Since I recently watched that movie CRASH that Roger Ebert said was the best movie of 2005, I decided to finally go back and watch the original David Cronenberg version, which in my opinion is pretty fucking different.
This is the courageous story of a movie producer (James Spader) and his wife (Debora Kara Unger from STANDER and PAYBACK and THE GAME) and all the people they like to fuck from behind (various). The movie opens with Ms. Unger in an a hangar rubbing her nipple against an airplane while some dude licks her ass. And you can imagine where it would go from there (perverted car crashes, etc.). Very predictable, standard stuff.
Okay, if I must spell it out for you: The plot really kicks in when Spader causes a car accident that badly injures himself and Holly Hunter, and kills her husband. They later meet up at the junkyard where their wrecked cars are kept, and have sex in a car while (we find out later) Elias Koteas takes pictures.
The only way to accurately describe this movie is as a late night Cinemax movie gone horribly, disastrously wrong. Maybe this is the Shannon Tweed movie you’d watch on Videodrome.
Elias Koteas’s character Vaughn is sort of the leader of a weird subculture of people sexually obsessed with car crashes. Both James Spader and Holly Hunter met him while rehabilitating in the hospital, because he came in and took photos of their injuries. Later they go around together and find highway accidents and lecherously photograph them.
My favorite scene in the movie is the introduction to this subculture. Spader and Hunter sit with a small crowd on some bleachers while Vaughn and two professional stuntmen recreate the car crash that killed James Dean. Then the cops show up (actually Department of Transportation, Vaughn says) and everybody runs off. This whole scene just has this great dreamlike feeling of that weird perverted thing you stumbled across that you probaly aren’t supposed to know about, like that time I found a web sight of photoshopped giantess pictures, or that other time I found the web sight of dudes riding around in canoes wearing diapers. What makes it even better though is Spader doesn’t look all that horrified by it, it’s more like he’s watching a school play or something. Everybody claps politely after the crash, even though they’re not sure yet if everybody is okay.
There’s not as much dialogue as in most movies, and what’s there is usually in half whispered monotones. The score is spacy, minimalistic guitar strumming. Some people will read this as artiness but for me it only emphasises the Cinemax feel. I like Cronenberg alot and his freakiness is a big part of his appeal. But I gotta be honest, I didn’t enjoy watching this one too much. The uncovering of the subculture is great, but after the Jayne Mansfield crash it seems like there’s no more plot to propel anything. It really does have a porno structure because most of the movie is just stringing together the different combinations of characters having sex with each other and the crazy, disgusting shit that happens. (At least in the NC-17 version I saw. I’m sure the R-rated version is probaly a light comedy about an auto race or competition among used car salesmen or something like that).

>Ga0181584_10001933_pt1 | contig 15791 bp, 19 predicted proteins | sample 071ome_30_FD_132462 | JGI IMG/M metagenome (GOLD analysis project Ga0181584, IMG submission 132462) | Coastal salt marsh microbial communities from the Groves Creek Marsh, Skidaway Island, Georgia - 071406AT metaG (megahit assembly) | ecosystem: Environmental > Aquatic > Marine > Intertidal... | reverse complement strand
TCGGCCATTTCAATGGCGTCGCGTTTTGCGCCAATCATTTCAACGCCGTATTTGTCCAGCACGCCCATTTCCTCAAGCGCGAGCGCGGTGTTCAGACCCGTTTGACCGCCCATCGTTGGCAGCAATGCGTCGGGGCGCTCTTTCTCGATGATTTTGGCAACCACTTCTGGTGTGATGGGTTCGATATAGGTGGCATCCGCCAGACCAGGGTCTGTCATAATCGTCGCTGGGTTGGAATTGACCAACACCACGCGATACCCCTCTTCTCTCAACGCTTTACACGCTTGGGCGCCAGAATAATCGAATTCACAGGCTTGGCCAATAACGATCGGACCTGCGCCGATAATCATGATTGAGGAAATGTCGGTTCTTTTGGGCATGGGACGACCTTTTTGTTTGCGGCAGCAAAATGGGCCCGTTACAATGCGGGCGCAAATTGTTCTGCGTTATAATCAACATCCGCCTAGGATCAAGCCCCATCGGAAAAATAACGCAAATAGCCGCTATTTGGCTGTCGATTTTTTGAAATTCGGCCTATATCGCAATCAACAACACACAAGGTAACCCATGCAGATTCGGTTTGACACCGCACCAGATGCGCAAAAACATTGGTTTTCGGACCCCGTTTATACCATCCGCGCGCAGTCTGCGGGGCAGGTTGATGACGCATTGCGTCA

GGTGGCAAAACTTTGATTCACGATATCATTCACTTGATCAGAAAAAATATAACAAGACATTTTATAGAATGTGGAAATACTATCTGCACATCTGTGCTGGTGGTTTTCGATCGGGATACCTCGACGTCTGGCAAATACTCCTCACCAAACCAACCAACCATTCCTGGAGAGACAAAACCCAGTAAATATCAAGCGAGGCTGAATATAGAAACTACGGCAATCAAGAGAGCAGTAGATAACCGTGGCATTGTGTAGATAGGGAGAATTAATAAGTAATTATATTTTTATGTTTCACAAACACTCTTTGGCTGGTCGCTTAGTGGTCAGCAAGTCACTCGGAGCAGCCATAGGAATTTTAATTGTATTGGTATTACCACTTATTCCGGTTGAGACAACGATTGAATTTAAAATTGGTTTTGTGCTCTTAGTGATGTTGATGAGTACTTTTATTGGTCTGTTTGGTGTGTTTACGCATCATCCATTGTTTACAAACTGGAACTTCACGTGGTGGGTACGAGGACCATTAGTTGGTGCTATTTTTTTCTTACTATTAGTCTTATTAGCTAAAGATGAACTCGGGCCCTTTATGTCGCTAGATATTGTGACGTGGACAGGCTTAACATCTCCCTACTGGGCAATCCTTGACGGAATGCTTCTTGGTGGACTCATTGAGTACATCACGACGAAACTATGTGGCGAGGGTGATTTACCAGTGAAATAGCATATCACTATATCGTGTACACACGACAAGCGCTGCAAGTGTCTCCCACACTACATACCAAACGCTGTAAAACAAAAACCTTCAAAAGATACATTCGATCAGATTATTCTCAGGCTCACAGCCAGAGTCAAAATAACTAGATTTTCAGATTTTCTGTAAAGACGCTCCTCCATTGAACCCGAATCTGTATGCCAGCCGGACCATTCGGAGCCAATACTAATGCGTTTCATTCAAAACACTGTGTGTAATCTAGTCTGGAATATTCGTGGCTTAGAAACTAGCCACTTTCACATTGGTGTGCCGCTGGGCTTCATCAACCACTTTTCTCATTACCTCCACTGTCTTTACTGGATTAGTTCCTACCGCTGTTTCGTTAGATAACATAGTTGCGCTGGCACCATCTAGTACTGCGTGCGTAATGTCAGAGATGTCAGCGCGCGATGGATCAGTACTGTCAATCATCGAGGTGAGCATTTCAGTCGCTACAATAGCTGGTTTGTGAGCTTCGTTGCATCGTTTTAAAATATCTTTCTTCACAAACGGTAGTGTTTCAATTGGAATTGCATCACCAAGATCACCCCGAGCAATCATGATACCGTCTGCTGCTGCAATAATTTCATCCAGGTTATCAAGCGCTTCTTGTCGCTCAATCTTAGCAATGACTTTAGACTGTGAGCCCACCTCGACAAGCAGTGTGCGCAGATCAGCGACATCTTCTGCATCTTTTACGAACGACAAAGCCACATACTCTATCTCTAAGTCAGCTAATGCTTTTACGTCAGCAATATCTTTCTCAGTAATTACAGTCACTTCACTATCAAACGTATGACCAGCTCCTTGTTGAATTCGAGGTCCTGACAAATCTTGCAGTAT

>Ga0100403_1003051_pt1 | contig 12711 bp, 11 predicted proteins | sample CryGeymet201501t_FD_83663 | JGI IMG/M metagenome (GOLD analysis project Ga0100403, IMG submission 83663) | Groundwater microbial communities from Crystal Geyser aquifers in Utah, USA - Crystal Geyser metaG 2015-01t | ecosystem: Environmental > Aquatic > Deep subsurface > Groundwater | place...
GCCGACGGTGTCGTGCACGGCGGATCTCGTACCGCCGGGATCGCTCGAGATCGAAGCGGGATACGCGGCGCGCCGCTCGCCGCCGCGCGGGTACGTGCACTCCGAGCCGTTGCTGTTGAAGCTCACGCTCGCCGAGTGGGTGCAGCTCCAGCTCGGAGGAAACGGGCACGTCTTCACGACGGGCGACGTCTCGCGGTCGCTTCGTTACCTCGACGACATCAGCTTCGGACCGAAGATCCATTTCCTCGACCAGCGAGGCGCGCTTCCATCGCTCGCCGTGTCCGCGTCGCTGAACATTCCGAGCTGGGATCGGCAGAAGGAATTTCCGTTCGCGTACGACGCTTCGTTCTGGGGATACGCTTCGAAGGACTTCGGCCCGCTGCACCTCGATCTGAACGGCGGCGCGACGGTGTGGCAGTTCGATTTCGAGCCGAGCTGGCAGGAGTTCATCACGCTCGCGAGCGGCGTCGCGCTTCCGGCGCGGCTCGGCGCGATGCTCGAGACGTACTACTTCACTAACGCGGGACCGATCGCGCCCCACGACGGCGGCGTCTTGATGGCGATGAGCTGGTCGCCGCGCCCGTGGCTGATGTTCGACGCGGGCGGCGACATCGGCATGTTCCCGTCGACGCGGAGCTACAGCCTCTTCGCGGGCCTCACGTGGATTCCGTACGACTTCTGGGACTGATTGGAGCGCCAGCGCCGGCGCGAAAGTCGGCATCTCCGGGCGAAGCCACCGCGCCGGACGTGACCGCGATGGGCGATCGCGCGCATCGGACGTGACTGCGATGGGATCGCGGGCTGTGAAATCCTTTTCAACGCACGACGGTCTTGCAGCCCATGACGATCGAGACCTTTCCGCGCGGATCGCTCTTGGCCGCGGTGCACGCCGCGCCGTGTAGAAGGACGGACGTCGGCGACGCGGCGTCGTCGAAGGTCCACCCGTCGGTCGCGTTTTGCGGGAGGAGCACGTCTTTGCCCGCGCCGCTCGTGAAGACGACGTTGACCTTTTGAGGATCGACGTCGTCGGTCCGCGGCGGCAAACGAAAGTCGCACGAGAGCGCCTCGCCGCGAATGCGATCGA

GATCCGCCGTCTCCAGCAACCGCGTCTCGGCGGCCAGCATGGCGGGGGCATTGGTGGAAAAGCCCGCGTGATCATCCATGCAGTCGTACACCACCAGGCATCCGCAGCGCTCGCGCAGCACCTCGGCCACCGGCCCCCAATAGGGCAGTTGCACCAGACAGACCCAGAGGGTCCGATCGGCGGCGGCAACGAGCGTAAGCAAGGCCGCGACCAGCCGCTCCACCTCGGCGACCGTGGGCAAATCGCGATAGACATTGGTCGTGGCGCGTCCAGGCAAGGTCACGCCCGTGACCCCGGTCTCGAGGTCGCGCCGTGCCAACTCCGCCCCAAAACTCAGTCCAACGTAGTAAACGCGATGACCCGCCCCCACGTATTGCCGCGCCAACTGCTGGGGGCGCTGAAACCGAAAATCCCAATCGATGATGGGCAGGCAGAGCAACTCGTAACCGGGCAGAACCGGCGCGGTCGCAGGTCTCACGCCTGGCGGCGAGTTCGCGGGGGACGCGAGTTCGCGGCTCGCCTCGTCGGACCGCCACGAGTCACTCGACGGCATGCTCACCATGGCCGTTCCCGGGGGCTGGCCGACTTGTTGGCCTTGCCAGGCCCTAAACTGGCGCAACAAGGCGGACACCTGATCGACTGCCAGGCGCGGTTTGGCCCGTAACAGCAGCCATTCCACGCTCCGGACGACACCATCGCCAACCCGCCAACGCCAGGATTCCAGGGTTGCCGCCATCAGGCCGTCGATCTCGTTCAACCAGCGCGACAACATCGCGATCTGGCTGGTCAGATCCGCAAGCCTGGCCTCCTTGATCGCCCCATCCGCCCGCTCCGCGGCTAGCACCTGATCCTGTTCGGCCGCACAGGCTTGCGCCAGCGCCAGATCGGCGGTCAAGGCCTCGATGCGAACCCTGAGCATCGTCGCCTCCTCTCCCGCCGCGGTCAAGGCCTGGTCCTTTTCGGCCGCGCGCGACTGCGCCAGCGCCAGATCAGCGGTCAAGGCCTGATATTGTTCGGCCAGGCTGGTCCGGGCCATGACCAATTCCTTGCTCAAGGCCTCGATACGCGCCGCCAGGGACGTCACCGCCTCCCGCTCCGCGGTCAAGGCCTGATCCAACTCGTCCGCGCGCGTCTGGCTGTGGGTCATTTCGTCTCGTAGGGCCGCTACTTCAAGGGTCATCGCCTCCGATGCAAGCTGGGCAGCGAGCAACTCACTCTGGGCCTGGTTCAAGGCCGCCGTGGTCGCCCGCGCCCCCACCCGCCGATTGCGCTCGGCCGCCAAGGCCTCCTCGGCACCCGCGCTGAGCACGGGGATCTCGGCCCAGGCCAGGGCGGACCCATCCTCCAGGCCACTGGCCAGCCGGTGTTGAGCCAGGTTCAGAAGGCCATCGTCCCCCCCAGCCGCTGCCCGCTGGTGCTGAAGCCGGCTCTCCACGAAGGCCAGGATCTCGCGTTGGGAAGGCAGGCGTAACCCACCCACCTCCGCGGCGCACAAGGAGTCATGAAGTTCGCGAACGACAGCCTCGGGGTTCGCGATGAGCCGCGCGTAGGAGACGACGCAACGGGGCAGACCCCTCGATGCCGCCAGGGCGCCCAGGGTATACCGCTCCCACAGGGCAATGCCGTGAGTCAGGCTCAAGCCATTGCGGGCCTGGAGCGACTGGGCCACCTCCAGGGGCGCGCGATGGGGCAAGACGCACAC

So you get a scene where Spader fucks Rosanna Arquette’s leg wound. And you get a scene where Spader and Vaughn get “prophetic tattoos” of a steering wheel and a hood ornament, then they fuck in a car and lick each other’s bloody tattoos. That kind of thing. There’s one scene that’s more like a normal sex scene between Spader and Unger, but if you’re gonna jerk off to that one you’ll probaly have to put it on mute because the whole time Unger keeps asking questions about Elias Koteas, like “Have you seen his penis?” and “What do you think his anus looks like?” It’s possible that she’s just really terrible at pillow talk but I think something more was going on here.
Okay I’ll just say it, I don’t get this movie. I mean I like that it exists but I don’t really understand what it’s supposed to be about. But I bet it’s something. Way to go Cronenberg, I imagine you probaly did a good job on this one.